"We wanted to save money on more than just paper," said Freed.
One app was developed to help manage and track medical device inventory that was being carried by sales people out on the road, he said. Too often sample medical surgical devices, such as devices that are implanted during heart, lung, or blood vessel surgeries, were being lost or misplaced, and the devices couldn't be accurately tracked for recalls or product expirations. Formerly the devices were tracked using old-fashioned paper records and faxes.
That was a costly problem. "We had to figure out how to stop losing inventory in the field," and that's where the inventory app and Apple devices solved the problem. "We decreased our loss of products that were not properly accounted for and we had better control of our inventory of our in-trunk stock."
Keeping close track of such devices is critical from a public relations end, too, he said. "These are medical devices issued by prescription use, and only for a surgeon in an operating room. It's not the kind of thing you want to show up on eBay."
Another app that was created was a real-time method for tracking orders so that surgical device manufacturing and inventory levels could be better matched, said Freed. Because the surgical devices have expiration dates for sterility, Maquet has to be careful not to build and stock too many or it will lose money on unused and expired devices. "It's expensive to do that," he said.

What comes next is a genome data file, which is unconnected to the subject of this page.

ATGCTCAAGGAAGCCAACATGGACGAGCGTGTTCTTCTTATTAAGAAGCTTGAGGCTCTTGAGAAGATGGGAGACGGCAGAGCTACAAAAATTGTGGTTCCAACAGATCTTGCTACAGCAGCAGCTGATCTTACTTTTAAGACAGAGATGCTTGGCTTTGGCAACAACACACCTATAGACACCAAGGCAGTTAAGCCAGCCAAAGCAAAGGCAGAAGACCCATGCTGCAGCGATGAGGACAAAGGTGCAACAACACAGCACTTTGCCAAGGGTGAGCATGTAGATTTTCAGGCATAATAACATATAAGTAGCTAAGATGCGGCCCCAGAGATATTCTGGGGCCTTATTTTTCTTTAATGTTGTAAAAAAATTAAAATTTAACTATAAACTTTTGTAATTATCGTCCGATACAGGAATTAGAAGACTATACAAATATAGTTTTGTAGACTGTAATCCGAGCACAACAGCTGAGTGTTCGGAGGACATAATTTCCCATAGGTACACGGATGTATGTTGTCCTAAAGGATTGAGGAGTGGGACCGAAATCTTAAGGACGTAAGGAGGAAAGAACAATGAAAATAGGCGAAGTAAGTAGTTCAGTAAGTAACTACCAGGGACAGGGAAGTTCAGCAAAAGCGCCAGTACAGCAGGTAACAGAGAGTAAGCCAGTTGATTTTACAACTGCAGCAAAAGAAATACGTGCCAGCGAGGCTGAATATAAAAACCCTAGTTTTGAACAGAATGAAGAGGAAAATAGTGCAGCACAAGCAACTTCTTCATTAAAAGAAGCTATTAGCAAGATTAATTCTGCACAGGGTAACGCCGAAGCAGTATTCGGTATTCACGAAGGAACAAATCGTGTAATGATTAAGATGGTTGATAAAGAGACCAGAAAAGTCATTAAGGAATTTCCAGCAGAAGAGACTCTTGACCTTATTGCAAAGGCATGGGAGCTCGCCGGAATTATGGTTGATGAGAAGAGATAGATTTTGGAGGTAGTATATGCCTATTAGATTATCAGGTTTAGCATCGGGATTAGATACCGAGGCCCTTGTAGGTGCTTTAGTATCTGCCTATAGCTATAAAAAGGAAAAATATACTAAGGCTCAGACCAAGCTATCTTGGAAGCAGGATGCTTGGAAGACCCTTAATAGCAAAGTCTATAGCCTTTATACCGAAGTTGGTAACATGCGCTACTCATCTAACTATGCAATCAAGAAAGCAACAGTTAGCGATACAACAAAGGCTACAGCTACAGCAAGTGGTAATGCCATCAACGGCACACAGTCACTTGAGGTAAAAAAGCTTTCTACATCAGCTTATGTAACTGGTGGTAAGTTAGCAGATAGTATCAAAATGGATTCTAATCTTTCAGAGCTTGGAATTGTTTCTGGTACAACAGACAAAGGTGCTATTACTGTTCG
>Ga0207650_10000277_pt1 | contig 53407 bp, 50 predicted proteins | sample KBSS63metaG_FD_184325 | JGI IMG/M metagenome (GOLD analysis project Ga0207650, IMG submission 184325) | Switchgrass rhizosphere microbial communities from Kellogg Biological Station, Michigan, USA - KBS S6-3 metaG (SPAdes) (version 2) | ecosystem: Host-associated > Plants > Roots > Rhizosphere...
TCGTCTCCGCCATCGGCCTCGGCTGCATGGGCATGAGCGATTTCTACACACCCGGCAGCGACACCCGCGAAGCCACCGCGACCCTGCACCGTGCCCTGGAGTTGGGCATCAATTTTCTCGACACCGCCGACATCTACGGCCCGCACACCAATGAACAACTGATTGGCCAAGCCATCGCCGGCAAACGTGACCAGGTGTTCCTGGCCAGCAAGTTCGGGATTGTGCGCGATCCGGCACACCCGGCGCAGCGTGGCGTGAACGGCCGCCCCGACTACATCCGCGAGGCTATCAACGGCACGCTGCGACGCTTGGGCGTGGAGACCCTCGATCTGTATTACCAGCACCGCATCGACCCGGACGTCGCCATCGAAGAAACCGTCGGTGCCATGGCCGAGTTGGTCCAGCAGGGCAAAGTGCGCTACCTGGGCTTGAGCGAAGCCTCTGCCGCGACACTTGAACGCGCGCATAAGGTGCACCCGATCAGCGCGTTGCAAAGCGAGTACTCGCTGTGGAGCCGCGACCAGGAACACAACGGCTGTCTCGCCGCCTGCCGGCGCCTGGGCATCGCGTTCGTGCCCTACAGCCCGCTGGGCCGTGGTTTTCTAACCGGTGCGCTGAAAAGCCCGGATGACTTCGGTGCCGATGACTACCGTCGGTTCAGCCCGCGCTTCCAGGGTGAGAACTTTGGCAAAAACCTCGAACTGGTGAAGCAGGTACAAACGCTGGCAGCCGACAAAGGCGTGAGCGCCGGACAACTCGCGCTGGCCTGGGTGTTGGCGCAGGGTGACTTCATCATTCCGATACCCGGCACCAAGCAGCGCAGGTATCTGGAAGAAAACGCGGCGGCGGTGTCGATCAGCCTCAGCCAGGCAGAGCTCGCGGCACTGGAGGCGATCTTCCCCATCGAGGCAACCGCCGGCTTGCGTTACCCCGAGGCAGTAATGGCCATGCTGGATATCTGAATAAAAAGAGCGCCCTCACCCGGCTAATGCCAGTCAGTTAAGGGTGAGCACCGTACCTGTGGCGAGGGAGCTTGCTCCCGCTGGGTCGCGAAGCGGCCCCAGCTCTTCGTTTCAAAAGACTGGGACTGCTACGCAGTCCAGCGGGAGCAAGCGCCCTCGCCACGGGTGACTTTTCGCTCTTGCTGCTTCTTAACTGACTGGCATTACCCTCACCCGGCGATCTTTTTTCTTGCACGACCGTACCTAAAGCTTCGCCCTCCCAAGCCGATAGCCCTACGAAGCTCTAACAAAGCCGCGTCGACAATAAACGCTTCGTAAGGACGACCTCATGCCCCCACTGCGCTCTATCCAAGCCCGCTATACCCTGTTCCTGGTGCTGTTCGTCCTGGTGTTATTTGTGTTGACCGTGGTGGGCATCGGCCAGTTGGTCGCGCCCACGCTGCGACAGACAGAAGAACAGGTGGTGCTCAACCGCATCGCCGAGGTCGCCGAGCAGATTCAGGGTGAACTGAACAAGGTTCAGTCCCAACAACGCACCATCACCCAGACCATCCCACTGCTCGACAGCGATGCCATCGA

Freed said he's also now able to see exactly how many doctors and other medical professionals are viewing Maquet's iPad and iPhone product presentations, which gives him some seat-of-the-pants numbers that he can use to predict how many orders that might come in.
"We can see how many times the Prolifiq presentation has been downloaded or forwarded so we can see what interest is out there," he said. "It doesn't give us names and identifications of who is looking at the presentations, but we can see how many doctors and hospitals are talking about it."
That information can be tied in with sales projections to reduce overproduction or backorder problems, he said. "It's not a perfect system, but it's improved by at least one-third our ability to get the right forecasting to the manufacturing people."
Maquet sales people use about 15 company-issued apps on their iPhones and iPads for their work, including Prolifiq and about 11 internally-developed apps. Prolifiq is the only outside sales tool app that they bought because they couldn't build it for themselves, said Freed.
The iPads and iPhones have dramatically changed the company's sales procedures and success rates because they helped make the sales presentations essentially come alive for potential customers, he said.
To make the sale, "you've got to be able to touch the iPad and manipulate it in demos and using their apps," said Freed. "The capabilities have been very good. The iPads have been robust enough so that we can migrate data to them and sales reps can analyze it before they make a sales call."